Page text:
Joseph Standing Bear Native American - Bison

Bison

To me, the Bison serve as a symbol of Indigenous People's endurance and strength to survive. With your help, they can endure.

Joseph Standing Bear Schranz
President, Midwest SOARRING Foundation

Bison Herds Making A Comeback

For Native People today, Bison are symbolic of survival, hope and endurance. Midwest SOARRING Foundation and many other Native groups across the country are nurturing growing herds of Bison so they can be eventually returned to their lands.

The bison herd that Midwest SOARRING Foundation started was the result of a vision for a spirit herd, as a way of thanking our four-legged brothers for what they have done for us over thousands of years. We must move away from a destructive, throw-away society and respect what the Creator has given us. It is time to help the Bison survive, for if they survive, we survive.

The bison is a truly magnificent animal. As North America's largest native grass eating mammal, Bison are essential to the endurance of a healthy grassland ecosystem. Unlike cattle, Bison leave the prairie grass root intact when they graze. This enables a variety of prairie grasses to continue to grow, and creates a thriving environment for wildlife to flourish. Bison are resourceful in finding hidden springs and grass buried under winter snows thus their presence restores rather than depletes the prairie.

Bison needs are basic - a safe place to live and raise their young, plenty of healthy food, clean water, space to roam, and the opportunity to enjoy a sense of community within their herd. As herd animals they chase one another in play, and challenge one another for heirarchy. Thus, as bison herds continue to thrive, they once again give life and spiritual strength to the land of their birth.

The herd that Midwest SOARRING started is located in LeRoy, Illinois. Midwest SOARRING Foundation still collects money to feed the herd, which costs $2 per day in board. We invite you to donate to our Save The Bison Fund.

History

Estimates of the pre-European herd size vary from 50,000,000 to 70,000,000 animals with a range that included most of North America. Early French explorers named them "Les Beoufs" mistaking them for wild oxen.

With the immigration of settlers into the prairies of North America, the bison's numbers dwindled to a fraction of their original size. The slaughter of bison by settlers for sport and economic gain in the 1800s, brought the bison neared extinction. Many Indigenous Nations fiercely resisted relocation to reservations so the United States Army began to also kill the bison in the mid 1800s. Elimination of the bison would spell the end of the Indigenous people, many who depended upon them for survival. Disease brought to this continent from foreign domestic animals, also contributed to the reduction of the species. bison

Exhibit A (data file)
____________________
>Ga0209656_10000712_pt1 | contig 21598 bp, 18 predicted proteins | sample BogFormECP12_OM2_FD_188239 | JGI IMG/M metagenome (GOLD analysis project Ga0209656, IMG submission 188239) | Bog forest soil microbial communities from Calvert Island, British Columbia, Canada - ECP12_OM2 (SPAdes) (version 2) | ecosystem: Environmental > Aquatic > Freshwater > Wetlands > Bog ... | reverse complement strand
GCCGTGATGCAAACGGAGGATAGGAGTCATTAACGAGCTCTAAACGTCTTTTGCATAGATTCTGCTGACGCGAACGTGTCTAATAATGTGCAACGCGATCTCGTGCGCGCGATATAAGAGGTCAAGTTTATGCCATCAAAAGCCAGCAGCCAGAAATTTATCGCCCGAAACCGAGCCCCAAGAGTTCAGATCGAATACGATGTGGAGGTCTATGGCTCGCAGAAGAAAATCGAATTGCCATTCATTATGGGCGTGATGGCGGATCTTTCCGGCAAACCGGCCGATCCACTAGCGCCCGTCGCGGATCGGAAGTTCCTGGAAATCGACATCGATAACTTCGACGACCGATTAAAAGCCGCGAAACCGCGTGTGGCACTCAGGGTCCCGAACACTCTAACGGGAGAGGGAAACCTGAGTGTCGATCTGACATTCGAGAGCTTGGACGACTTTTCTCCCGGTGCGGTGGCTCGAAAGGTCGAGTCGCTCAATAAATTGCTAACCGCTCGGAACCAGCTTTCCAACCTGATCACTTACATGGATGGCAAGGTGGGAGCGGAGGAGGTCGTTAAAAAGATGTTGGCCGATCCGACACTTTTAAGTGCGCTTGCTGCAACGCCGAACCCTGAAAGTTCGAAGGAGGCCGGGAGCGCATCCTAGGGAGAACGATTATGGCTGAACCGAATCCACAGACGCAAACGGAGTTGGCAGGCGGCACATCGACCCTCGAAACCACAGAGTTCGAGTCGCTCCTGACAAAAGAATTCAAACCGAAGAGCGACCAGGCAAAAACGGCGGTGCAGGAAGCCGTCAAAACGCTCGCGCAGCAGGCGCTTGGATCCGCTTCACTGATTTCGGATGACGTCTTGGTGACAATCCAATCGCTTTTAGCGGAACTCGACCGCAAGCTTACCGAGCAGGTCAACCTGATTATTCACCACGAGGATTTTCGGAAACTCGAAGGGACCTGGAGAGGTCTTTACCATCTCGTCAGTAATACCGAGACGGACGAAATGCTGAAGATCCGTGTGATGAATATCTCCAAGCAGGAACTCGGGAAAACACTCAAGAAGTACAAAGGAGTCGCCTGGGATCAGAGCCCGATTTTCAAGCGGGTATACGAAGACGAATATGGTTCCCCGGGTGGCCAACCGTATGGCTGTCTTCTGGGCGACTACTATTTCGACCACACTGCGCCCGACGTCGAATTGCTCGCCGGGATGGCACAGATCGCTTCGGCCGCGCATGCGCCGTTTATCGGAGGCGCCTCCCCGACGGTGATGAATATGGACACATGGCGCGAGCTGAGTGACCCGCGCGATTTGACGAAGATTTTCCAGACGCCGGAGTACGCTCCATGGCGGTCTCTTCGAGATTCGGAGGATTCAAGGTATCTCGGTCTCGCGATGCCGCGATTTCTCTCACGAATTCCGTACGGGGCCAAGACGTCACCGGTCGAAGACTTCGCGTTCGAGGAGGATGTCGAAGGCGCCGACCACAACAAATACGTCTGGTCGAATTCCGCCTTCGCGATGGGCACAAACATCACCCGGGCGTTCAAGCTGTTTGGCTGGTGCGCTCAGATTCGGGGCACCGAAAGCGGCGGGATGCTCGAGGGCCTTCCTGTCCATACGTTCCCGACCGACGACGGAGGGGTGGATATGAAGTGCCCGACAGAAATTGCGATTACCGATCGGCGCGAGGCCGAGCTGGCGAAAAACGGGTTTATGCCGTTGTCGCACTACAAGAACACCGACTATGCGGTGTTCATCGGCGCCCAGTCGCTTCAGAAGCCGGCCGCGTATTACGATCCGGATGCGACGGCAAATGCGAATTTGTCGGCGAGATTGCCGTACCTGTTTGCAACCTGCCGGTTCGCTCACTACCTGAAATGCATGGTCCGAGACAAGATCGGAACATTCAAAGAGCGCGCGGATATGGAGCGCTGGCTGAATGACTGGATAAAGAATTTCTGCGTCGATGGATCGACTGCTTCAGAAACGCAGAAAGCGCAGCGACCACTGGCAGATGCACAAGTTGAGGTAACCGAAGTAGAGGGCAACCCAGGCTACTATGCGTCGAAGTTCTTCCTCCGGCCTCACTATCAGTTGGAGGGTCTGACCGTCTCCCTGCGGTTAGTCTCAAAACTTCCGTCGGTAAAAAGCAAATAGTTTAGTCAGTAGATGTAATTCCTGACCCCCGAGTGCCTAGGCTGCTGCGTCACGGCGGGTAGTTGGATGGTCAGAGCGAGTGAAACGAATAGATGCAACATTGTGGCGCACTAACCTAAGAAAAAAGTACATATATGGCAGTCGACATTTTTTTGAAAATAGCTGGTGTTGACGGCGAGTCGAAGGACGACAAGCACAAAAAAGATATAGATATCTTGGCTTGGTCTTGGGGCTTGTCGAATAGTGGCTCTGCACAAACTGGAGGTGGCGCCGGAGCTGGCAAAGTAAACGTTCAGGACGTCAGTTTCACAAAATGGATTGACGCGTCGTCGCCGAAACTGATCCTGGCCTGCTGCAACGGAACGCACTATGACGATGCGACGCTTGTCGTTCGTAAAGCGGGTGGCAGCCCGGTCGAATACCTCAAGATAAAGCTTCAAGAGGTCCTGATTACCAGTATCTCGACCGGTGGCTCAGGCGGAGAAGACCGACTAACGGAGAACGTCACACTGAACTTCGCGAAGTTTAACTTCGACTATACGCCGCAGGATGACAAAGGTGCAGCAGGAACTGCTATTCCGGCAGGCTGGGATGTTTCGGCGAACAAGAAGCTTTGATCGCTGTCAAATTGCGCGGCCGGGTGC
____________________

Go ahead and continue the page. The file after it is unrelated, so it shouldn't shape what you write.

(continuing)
The first bill to save the bison was introduced in Congress in 1874. By 1889, fewer than 1,100 bison remained in the United States and Canada. Today, there are approximately 200,000 bison in North America, although most of them are still found only in managed or ranched herds. Although their roaming area is barely a fraction of its original size, bison numbers have steadily increased over the years. The future for the bison has greatly improved.

Saving The Bison

The Midwest SOARRING Foundation seeks to continue to be apart of securing the future of this beautiful animal. In September of 1999 with the help of a donation, we were able to save the life of a 4 year old bison. This bison was named "Broken Horn" and became the first bison of a planned indigenous herd of 20-30 bison.

Donations from members made it possible to purchase a male named Thundering Hooves. Then two males and two females were donated from the Elgin Park District, which houses Bison at Lords Park. Others were saved from slaughter including two that were gifted by two members of The Grand Village of the Kickapoo Park Foundation. Natural births also occur which helps this heard to grow.

With any living creature, their are natural fluctuations in their numbers. The herd is our symbol of endurance and remains located in the heart of Illinois in the farm town of Le Roy. Every year at the pow wow sponsored by the Grand Village of the Kickapoo Park Foundation wagon rides are given into the bison pasture. It is a great opportunity to take pictures and be close to these magnificent animals. Come join us!

Mission Statement for Save the Bison Fund

Midwest SOARRING Foundation's purpose for creating the Save the Bison project is to encourage re-population in the state of Illinois and within the Midwest. Bison herds serve as a symbol of indigenous people's endurance and strength to survive. This program is made possible in part by the many good hearted people and their donations. Carlinville Bison

How You Can Help

You can help the herd that Midwest SOARRING Foundation started by donating money to help with feed, medicine, and purchase of a bison handling shoot to enable the bison to be vaccinated, tagged, examined, and transported if needed. Each bison costs the minimum of $2.00 per day for upkeep. Extra funds will be used to purchase grains, cracked corn, and apples as treats. Additional funds will be donated to support the last free roaming Bison herd in Yellowstone. Midwest SOARRING continues to support this Indigenous Symbol and donations for their care can be made payable to:

Midwest SOARRING Foundation
P.O. Box 275,
Lyons, IL 60534

Please indicate Bison Fund on the memo portion of your check.

Click here for online donation.

 


Copyright 2014 - Midwest SOARRING Foundation